Updated on April 25 at 12:36 p.m.
The city will require food truck vendors to move each night from their spots on Main Campus which could impact vendors’ continued business at Temple University.
The city’s Licenses and Inspections department will not begin enforcing a 2015 regulation for food truck vendors in the Philadelphia Code, which makes it illegal to park and leave food trucks on city streets overnight, until discussions with vendors take place, wrote Karen Guss, a spokesperson for the department, in a statement.
“As the Department should have done prior to initiating enforcement of these provisions, L&I will engage over the summer with vendors and other stakeholders to explore and address their concerns,” Guss wrote.
The department apologized for any “confusion or distress” it may have caused by announcing enforcement would start on May 20.
The ordinance was previously not enforced for trucks at the university because the city lacked the resources to do so, said Matt Rossi, president of the Philly Mobile Food Association.
The approximately 40 food trucks on Main Campus were given permanent spots as part of a bill establishing the Temple University District for truck vendors, which provided more structure to their businesses, The Temple News reported in 2016. Since they’ve been assigned these spots, most truck owners leave their food trucks on campus year-round.
Trucks in violation of the ordinance will be ticketed or towed by the city, according to the 2015 bill.
The rule’s enforcement could affect the viability of food trucks on Main Campus, some of which have been there for more than 40 years, like Richie’s Lunch Box on Norris Street near 12th.
Due to the overnight parking restrictions, it’s impractical for some vendors to spend time finding parking spots with connection to power on a daily basis since they are not permitted to use generators, said Angie Melchin, an employee at Cloud Coffee, which is parked on Norris Street near 12th.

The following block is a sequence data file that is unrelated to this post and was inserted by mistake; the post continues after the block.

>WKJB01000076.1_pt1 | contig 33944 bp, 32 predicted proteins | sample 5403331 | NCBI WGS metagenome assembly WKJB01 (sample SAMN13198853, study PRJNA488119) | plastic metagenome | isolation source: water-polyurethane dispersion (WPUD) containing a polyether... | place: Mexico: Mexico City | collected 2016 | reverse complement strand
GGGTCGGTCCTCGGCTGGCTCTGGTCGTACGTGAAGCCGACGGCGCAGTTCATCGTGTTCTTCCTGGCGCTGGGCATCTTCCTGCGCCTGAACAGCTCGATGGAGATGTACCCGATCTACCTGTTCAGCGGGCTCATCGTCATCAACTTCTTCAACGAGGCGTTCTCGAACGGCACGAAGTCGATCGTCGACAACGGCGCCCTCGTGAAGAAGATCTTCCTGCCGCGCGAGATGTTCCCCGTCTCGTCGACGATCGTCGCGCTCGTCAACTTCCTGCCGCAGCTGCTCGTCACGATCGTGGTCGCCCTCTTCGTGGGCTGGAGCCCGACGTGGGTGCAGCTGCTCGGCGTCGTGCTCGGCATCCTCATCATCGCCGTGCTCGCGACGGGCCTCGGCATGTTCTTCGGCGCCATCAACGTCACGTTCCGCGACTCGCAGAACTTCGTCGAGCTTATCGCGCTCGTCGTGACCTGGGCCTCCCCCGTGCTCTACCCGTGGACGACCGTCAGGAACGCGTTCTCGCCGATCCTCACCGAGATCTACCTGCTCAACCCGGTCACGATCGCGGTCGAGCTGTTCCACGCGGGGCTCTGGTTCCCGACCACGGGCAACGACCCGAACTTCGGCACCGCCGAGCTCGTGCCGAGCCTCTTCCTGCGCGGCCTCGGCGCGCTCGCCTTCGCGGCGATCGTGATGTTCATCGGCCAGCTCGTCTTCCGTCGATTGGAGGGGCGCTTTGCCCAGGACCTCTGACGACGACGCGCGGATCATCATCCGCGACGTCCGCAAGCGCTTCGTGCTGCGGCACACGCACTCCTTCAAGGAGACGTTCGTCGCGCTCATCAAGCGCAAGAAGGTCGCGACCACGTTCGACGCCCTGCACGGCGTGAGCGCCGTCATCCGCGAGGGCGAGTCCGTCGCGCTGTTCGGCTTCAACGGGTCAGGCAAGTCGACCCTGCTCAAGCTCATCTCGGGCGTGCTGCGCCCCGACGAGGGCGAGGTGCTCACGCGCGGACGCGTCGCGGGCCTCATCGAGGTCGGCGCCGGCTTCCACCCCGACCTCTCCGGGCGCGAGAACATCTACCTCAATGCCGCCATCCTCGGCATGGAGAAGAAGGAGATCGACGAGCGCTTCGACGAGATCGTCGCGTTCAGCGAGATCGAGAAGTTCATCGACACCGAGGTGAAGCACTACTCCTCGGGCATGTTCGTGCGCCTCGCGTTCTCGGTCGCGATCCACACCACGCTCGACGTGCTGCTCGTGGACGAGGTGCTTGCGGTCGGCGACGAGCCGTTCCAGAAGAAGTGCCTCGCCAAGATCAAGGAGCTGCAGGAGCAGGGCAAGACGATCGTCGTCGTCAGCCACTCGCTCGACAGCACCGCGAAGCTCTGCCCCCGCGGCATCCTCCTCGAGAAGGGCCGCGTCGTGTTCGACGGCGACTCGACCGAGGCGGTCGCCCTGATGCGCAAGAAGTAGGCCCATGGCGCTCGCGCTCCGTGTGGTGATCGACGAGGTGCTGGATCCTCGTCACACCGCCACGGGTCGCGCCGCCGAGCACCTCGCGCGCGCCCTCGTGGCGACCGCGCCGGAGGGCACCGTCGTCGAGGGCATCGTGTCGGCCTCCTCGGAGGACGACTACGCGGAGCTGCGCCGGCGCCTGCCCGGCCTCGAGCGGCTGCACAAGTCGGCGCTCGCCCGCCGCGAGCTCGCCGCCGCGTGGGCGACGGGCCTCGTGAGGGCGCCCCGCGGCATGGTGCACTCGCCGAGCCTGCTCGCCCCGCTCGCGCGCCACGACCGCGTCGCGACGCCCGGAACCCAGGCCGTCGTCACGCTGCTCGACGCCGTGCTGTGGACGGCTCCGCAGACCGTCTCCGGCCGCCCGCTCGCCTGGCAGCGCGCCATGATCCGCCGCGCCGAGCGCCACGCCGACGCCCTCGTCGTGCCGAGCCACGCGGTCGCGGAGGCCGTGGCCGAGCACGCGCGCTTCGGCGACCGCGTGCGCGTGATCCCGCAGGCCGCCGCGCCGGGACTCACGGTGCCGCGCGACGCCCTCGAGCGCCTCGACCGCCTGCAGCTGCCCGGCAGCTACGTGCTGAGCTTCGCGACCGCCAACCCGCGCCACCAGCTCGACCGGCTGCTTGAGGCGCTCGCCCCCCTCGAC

“In order to keep our refrigerators running and our food from spoiling, we would have to run generators while we look for a place to park, which Temple didn’t want to begin with,” Melchin said. “It’s a logistical nightmare.”
The vendors on Main Campus “should have been aware of the law and should have been prepared to begin abiding by it,” wrote a spokesperson for City Council President Darrell Clarke in an email to The Temple News.
Vendors were notified by the Office of Community Relations on April 17 about the ordinance enforcement, which was set to begin on April 29, but the university received an extension from the city. The Licenses and Inspections department pushed back enforcement on Wednesday, promising to discuss the ordinance with vendors.
“We have no time,” said Lilly Dzemaili, the owner of Richie’s Lunch box. “We’ve been trying to get a meeting [with the university] but nobody will meet with us.”
More than 1,700 people have signed a petition to “Save Temple University Food Trucks” as of Wednesday morning.
The university emphasized that this is a city ordinance, enforced by the city, not Temple.
“Temple University maintains strong, working relationships with the nearly four dozen independent food vendors on campus,” a university spokesperson wrote in an email to The Temple News. “The food trucks are a staple of the Temple experience.”
In addition to the ban on overnight parking, there is also now a specific time that food deliveries and trash pick ups need to be made, Melchin said. Having 40 trucks receiving deliveries at the same time will create a traffic nightmare, she added.
“It’s really tone deaf.” Melchin said. “They aren’t even asking or paying attention to what the students want.”
“It wouldn’t be Temple without the food trucks,” said Kaitie Kirsch, a freshman health professions major. “It’s in every orientation, people talk about them, it’s such a part of our culture.”
Sydney Tristani, a junior sociology major, said she includes the food trucks in presentations about the university she gives at local high schools.
“The food trucks have been here forever,” Tristani said. “[The ordinance is] putting people at a distinct disadvantage for something that makes up their livelihood.”U